All Silages Are Not Equal
All Silages Are Not Equal
It is timely to think about silage testing, given feed supply is short for much of the country and supplementary feeding may be needed to get livestock through the autumn and winter. Maintaining body condition and animal health is going to be challenging, given the summer dry and on-going effects on pasture growth as well as many farms carrying higher stock numbers due to the pandemic restrictions.
Feed testing provides information to generate feed budgets based on quality – so farm managers can suit the feed available to the stock class i.e. check whether a particular silage is fit for purpose, and allocate a suitable allowance per day.
Customers often ask us to share regional results on some of the tests we do for the agriculture sector, to benchmark or provide context for individual farm result data. This is actually quite difficult to do for a number of reasons, and for some regions, we might only have small data sets. However, we do recognise the power of data when there is a reasonably large set to interrogate.
This article explores some findings on an analysis of pasture silage and baleage samples submitted in 2019, being a data set of more than 1600 samples. The focus is on metabolisable energy (ME) - as energy is the key for maintenance of body weight and production. It is immediately clear from Fig 1 that all silages are not equal.
Fig 1: Frequency distribution of Metabolisable Energy (ME) results for samples identified as Pasture Silage or Pasture Baleage, analysed at Hill Laboratories in 2019.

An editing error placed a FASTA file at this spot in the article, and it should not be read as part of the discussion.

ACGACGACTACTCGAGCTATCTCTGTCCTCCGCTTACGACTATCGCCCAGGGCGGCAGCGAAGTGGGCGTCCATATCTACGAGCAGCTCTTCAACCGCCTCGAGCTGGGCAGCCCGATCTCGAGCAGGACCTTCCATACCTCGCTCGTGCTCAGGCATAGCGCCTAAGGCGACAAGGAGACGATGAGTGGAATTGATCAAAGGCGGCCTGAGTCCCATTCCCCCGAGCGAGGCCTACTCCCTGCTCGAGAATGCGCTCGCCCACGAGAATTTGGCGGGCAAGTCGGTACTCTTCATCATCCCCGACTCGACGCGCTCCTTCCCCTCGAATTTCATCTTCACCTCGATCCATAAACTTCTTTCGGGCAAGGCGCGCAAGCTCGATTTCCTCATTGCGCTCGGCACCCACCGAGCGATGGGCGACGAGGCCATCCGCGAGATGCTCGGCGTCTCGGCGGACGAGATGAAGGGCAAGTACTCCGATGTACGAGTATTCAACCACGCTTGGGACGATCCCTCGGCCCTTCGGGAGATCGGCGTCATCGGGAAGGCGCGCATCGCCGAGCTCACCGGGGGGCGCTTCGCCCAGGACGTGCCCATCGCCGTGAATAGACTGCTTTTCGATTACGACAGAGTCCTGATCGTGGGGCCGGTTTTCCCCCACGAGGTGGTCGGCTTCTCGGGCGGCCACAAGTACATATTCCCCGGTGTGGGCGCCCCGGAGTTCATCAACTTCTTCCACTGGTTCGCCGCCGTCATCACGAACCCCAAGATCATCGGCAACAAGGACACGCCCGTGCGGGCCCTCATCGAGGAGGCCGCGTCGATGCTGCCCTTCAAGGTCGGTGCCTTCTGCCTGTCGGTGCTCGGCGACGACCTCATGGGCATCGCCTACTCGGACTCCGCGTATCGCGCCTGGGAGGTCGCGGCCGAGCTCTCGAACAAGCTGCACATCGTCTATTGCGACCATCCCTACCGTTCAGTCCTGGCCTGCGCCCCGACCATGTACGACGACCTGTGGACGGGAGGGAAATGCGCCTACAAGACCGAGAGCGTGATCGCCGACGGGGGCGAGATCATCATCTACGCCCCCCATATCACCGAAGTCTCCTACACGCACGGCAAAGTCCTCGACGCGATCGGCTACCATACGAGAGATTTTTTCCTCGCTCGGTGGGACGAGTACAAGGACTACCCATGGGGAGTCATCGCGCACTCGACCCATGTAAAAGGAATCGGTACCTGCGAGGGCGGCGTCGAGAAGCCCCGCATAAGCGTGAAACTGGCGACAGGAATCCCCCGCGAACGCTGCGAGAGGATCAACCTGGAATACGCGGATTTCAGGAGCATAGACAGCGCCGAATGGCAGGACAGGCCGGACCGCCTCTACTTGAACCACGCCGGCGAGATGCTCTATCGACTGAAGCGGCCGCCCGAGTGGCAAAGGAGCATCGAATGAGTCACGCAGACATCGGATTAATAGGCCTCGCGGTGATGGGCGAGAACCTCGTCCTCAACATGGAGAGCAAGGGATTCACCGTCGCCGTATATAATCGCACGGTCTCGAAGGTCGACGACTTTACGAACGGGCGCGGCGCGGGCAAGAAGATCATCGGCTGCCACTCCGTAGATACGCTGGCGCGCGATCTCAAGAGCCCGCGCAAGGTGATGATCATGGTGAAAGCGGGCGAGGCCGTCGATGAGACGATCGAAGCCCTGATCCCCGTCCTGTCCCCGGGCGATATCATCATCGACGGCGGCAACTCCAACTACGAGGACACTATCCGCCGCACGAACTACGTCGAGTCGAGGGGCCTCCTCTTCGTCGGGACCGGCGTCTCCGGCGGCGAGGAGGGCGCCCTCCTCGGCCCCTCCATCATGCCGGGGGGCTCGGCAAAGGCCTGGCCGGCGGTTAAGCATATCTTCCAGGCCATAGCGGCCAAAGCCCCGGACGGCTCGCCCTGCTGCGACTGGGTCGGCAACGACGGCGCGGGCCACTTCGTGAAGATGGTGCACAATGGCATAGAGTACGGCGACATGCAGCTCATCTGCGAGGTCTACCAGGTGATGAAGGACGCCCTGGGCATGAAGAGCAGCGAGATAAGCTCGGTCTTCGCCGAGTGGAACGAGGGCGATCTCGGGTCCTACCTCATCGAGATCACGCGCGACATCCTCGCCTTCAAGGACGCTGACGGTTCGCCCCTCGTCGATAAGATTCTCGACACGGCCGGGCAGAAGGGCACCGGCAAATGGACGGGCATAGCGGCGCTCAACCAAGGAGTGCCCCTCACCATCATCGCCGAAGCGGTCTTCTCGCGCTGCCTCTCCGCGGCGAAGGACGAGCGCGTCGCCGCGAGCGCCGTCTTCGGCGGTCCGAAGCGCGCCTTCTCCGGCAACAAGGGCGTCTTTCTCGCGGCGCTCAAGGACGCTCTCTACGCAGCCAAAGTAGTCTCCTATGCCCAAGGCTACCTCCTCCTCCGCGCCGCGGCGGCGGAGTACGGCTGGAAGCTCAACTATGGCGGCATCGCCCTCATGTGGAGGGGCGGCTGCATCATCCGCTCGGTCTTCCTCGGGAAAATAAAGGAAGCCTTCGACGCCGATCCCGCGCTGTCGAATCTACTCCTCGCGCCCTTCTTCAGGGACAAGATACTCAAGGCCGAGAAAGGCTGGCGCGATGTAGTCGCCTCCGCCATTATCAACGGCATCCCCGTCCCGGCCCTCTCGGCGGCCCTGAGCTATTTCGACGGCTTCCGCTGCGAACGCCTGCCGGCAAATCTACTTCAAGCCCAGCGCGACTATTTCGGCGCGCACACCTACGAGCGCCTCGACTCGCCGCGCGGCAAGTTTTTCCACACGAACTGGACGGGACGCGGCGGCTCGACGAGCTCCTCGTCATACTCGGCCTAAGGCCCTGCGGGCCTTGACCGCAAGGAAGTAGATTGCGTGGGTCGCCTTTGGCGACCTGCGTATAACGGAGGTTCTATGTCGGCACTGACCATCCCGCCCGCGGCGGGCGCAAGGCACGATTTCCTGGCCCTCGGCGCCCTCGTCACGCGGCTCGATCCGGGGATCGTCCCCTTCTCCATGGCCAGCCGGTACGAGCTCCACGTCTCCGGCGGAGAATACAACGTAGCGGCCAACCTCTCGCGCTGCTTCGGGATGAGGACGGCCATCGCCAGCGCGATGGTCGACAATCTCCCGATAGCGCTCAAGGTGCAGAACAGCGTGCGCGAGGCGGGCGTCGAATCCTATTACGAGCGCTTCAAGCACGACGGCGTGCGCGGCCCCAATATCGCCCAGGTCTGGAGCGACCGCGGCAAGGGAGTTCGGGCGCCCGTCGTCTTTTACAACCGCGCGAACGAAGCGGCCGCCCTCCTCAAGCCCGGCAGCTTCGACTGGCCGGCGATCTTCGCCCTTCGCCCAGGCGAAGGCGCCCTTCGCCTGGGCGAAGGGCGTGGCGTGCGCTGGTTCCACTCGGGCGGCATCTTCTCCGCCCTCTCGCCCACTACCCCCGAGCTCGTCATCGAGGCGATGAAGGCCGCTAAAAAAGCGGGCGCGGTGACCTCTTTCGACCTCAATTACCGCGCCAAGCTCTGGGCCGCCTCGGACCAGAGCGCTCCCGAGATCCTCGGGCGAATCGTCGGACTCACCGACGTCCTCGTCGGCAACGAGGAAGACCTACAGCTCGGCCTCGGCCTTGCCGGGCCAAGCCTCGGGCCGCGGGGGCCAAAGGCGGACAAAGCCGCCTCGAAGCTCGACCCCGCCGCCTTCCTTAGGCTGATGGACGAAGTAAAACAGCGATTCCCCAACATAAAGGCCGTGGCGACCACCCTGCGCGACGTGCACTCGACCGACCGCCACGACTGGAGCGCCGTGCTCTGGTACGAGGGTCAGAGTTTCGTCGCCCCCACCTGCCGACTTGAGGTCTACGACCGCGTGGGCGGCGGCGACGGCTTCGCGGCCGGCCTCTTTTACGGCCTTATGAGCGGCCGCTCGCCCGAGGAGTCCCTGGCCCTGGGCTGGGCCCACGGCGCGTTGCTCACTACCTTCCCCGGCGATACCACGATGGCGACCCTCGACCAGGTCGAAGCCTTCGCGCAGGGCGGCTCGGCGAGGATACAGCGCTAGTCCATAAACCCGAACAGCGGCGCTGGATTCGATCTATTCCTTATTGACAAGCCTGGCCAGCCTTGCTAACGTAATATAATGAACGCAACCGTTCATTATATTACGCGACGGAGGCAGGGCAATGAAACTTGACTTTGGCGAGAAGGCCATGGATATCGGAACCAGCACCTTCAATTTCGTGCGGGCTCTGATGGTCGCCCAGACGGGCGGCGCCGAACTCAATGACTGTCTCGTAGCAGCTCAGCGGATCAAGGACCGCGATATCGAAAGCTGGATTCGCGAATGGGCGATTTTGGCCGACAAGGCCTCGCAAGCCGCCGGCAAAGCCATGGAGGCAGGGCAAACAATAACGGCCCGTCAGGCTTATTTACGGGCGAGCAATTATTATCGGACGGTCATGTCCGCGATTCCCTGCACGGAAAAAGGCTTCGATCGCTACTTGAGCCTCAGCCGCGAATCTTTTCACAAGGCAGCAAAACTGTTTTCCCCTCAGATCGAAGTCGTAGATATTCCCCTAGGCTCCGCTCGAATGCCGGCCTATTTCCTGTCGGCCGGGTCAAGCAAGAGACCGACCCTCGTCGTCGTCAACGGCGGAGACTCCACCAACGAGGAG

The median value at 9.9 MJ/kgDM means that approximately half of these silages have an ME of less than 10. Various publications, including the DairyNZ Facts & Figures booklet, describe pasture silage as “good” or “poor” according to the guideline criteria shown in Fig 2.
Fig 2: Excerpt from DairyNZ publication “Facts & Figures” for guideline feed values, p66.
The fact that half of the samples tested in 2019 would therefore be considered as fair or poor, does not mean these feeds are of no use at all – it just means that some will suit different livestock classes and feeding needs better than others. The power is in having this information to help make those decisions.
Another finding of interest is that nearly 5% of the samples had an ash result above 13%. The ash result is a measure of the inorganic content in the sample and while some of this is valuable mineral content, high results (>10%) are usually indicative of soil contamination. This soil contamination could have occurred at pasture harvest, during the silage stack management or even at sampling. As ash does not contribute to digestible energy for livestock, these samples have a very low ME. Having an Iron (Fe) test included in the silage analysis by requesting the Extended Silage Profile (EstSil) will be very useful in characterising the ash and mineral content – as high Fe levels are a good indicator of soil contamination. The full range of minerals reported in this test profile will also help livestock managers and nutritionists manage any shortfall in nutrition for optimal animal health.
Silage and other feed testing are made easy through provision of our Animal Feed Testing kit, which has sampling information, sample bags and return courier bags included. Tests and kits can be ordered online or these tests can be arranged through your usual farm advisory channels.